8. Documentary Stamp Tax

The documentary stamp tax on the original issuance of shares of stock must be filed and paid with the Bureau of Internal Revenue (BIR) or Authorized Agent Bank (AAB). Section 174 of the National Internal Code (as amended), requires such payment at the rate of Php1 on each Php200 or a fractional part thereof of the par value of the shares of stock. Payment must be made on or before the 5th of the month following the date of issuance of the registration certificate or issuance of shares.

You can download here BIR form 2000 Documentary Stamp Tax Declaration/ Return

Source: Securities and Exchange Commission / Bureau of Internal Revenue

Comments

5 Responses to “How to register a corporation in the Philippines (SEC)”
  1. Fat_is_History says:

    Great reading. I don't know if I'll do it in the future (at least not at the moment) but you're making it very easy to decide and how to make a corporation in the philippines. Thanks!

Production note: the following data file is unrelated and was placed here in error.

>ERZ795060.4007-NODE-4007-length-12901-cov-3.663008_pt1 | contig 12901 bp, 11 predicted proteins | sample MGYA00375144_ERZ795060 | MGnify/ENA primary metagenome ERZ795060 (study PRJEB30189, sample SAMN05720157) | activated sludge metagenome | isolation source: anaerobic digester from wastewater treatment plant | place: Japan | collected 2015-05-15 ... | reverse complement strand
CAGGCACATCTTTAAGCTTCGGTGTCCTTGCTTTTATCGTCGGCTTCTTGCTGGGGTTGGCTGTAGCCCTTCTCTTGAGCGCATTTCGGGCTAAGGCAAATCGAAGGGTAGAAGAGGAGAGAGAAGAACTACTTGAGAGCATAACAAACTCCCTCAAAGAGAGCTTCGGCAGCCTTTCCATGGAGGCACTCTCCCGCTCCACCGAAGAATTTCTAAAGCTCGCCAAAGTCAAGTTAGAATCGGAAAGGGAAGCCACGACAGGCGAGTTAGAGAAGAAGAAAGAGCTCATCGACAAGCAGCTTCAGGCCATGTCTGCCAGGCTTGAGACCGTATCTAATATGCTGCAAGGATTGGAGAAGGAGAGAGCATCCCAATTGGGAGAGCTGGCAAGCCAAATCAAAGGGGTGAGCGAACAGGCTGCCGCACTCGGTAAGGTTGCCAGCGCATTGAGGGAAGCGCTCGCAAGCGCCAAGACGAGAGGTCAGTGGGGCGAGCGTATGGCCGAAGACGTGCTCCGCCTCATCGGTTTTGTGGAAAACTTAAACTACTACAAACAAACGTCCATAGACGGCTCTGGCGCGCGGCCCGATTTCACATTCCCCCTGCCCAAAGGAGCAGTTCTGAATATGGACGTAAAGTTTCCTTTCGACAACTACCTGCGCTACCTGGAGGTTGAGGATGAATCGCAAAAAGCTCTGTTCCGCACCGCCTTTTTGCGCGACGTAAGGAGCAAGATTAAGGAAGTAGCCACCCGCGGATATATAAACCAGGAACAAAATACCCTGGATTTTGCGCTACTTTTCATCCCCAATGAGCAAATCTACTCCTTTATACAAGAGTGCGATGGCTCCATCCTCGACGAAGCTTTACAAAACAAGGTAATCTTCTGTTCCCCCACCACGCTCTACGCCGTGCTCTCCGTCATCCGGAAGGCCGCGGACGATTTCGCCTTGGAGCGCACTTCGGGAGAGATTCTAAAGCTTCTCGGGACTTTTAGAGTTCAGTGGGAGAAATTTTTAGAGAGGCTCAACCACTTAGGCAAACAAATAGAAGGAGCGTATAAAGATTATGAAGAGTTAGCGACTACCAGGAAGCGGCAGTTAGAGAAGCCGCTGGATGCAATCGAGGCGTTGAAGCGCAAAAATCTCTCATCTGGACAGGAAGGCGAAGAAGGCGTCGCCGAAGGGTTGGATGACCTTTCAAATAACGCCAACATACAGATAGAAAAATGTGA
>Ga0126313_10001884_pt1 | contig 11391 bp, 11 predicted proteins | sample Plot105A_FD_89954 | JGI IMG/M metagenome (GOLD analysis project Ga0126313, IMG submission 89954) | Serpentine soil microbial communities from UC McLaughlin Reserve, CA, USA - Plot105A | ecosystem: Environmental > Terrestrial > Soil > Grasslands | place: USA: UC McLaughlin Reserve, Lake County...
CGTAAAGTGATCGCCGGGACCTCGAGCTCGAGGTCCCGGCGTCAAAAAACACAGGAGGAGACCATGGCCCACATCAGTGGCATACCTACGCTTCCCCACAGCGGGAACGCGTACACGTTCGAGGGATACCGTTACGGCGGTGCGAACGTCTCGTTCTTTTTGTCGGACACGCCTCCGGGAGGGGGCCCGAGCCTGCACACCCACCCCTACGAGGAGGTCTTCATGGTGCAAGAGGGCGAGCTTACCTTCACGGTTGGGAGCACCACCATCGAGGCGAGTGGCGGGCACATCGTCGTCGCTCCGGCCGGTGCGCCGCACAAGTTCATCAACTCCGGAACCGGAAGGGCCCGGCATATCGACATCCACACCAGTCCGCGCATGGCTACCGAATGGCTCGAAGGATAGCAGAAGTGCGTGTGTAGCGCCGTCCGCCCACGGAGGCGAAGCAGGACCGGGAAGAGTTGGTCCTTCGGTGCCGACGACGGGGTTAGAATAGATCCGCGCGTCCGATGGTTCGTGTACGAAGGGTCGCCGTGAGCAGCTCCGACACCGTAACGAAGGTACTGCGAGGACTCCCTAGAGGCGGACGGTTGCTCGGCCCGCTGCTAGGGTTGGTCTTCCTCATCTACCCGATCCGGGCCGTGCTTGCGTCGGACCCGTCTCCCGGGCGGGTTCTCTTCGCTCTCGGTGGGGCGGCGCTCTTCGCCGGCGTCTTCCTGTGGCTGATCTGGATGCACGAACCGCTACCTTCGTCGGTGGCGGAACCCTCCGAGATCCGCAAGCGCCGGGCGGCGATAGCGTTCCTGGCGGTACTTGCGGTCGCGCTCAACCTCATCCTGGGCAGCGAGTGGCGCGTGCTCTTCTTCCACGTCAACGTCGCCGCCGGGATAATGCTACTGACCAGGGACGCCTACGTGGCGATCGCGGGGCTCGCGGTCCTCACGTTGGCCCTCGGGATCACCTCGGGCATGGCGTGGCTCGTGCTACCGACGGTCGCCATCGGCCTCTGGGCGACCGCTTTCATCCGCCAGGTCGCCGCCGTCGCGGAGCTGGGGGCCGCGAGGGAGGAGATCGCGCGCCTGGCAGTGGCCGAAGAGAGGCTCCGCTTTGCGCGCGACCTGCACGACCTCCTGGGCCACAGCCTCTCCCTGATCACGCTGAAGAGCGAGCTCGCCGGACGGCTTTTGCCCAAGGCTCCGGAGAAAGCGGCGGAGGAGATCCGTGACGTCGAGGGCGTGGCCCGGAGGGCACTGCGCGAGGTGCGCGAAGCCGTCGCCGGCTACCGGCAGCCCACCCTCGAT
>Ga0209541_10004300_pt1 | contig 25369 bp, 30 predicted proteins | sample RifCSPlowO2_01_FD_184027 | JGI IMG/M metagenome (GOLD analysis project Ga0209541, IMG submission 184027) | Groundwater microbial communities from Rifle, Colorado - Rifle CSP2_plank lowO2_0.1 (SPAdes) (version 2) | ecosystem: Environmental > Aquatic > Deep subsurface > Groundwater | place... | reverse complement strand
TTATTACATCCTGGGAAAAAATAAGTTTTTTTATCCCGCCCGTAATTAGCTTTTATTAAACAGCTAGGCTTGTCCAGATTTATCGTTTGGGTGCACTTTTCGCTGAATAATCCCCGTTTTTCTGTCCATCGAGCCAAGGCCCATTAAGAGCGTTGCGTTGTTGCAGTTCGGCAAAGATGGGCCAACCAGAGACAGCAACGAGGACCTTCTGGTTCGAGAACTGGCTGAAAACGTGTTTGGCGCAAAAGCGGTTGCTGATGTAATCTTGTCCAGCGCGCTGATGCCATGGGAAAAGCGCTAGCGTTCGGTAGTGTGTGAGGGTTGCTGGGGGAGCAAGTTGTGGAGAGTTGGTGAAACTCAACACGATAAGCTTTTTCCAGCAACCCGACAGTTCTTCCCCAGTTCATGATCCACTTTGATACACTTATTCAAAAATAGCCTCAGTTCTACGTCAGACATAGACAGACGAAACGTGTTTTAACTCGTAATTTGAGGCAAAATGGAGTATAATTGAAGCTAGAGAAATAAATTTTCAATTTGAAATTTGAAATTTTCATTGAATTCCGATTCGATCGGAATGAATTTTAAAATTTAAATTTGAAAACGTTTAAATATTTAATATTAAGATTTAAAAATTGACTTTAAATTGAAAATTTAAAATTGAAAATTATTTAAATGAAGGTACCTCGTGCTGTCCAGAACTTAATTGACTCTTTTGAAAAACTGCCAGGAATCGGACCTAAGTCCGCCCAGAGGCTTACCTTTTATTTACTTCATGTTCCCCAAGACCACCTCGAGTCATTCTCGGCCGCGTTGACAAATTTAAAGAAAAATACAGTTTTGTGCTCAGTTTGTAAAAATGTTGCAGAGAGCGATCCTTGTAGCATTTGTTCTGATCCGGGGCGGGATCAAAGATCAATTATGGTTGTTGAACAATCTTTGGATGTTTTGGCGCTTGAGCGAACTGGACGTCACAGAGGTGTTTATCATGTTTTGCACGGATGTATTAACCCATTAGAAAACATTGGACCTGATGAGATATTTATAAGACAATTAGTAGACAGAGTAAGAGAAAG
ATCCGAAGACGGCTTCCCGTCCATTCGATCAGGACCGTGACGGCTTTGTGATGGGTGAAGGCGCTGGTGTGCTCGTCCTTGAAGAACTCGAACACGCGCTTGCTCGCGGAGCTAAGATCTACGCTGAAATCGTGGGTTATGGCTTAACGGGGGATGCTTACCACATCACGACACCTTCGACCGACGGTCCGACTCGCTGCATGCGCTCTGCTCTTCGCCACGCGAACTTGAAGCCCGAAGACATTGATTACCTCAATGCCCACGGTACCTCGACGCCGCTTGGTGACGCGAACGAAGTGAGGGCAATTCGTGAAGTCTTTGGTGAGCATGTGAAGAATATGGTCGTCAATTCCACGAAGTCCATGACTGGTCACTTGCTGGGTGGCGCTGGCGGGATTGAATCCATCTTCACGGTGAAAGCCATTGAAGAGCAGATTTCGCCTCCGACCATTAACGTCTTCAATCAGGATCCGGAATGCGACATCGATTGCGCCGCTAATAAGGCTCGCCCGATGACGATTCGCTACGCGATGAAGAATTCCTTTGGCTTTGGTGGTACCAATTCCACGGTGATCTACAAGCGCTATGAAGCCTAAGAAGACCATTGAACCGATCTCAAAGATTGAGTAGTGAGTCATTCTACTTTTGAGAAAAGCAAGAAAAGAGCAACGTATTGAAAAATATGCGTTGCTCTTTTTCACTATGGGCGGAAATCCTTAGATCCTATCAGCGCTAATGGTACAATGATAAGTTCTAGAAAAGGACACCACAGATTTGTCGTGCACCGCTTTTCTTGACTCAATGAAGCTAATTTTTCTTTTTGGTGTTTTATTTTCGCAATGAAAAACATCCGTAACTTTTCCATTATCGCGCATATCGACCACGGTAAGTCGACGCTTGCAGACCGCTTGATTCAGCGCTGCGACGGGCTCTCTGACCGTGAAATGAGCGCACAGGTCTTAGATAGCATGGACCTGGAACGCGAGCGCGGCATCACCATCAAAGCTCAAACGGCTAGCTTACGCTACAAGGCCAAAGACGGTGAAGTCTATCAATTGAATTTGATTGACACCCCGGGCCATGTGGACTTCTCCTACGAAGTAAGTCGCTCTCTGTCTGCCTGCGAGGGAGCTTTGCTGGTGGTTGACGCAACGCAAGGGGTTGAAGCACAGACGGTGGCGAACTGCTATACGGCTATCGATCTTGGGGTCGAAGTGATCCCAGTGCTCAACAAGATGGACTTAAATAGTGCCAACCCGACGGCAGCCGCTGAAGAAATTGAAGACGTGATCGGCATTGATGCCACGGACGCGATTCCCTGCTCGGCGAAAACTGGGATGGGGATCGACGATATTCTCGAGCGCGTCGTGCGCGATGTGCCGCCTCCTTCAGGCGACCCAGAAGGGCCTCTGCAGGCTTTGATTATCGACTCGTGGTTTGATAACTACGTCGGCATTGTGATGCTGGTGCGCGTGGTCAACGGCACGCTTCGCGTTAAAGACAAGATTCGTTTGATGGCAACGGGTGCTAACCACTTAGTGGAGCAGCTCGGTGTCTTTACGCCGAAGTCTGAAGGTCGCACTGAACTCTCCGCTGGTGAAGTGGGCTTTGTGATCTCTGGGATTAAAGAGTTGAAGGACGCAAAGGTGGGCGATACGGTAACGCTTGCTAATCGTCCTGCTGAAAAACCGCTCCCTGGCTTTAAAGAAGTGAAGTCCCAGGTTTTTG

2. engrcocoestolano says:

    hoping that you could help me set-up a TUNA FISHING BUSINESS ..EITHER IN THE FORM OF A COOPERATIVE. ..CORPORATION OR A SIMPLE PROPRIETORSHIP WILL DO … I WILL PUT-UP A 100K PHP CAPITAL TO START WITH .. THANKS

  3. viclogic says:

    Hi there,

    As for now, you need to brainstorm for the name of your business, so you can register that name with the Department of Trade and Industry (DTI). If this is your first try to go into business, and with the amount of initial capital you have, I think it would be advisable to go into sole proprietorship first (which you can incorporate later if the situation suggests). After registering your business name, you will need to obtain a mayor's permit. It may also require indorsement from Buerau of Fisheries and Aquatic Resources (BFAR). Then you need to register it with the BIR to obtain your official Receipt and pay the necessary taxes.

  4. incorporatebusinessphilippines says:

    Creating a business is very crucial but when you know each reasons what, when, where is the business needed you could actually succeed. Specially in the Philippines it is about the demand, quality of your clients around you and the requirements met while incorporating you business.

    As for this post it applies to all businessmen who are planning to incorporate a business this informs and specifies as to what are needed to have a successful business.

    Thumbs up! Great post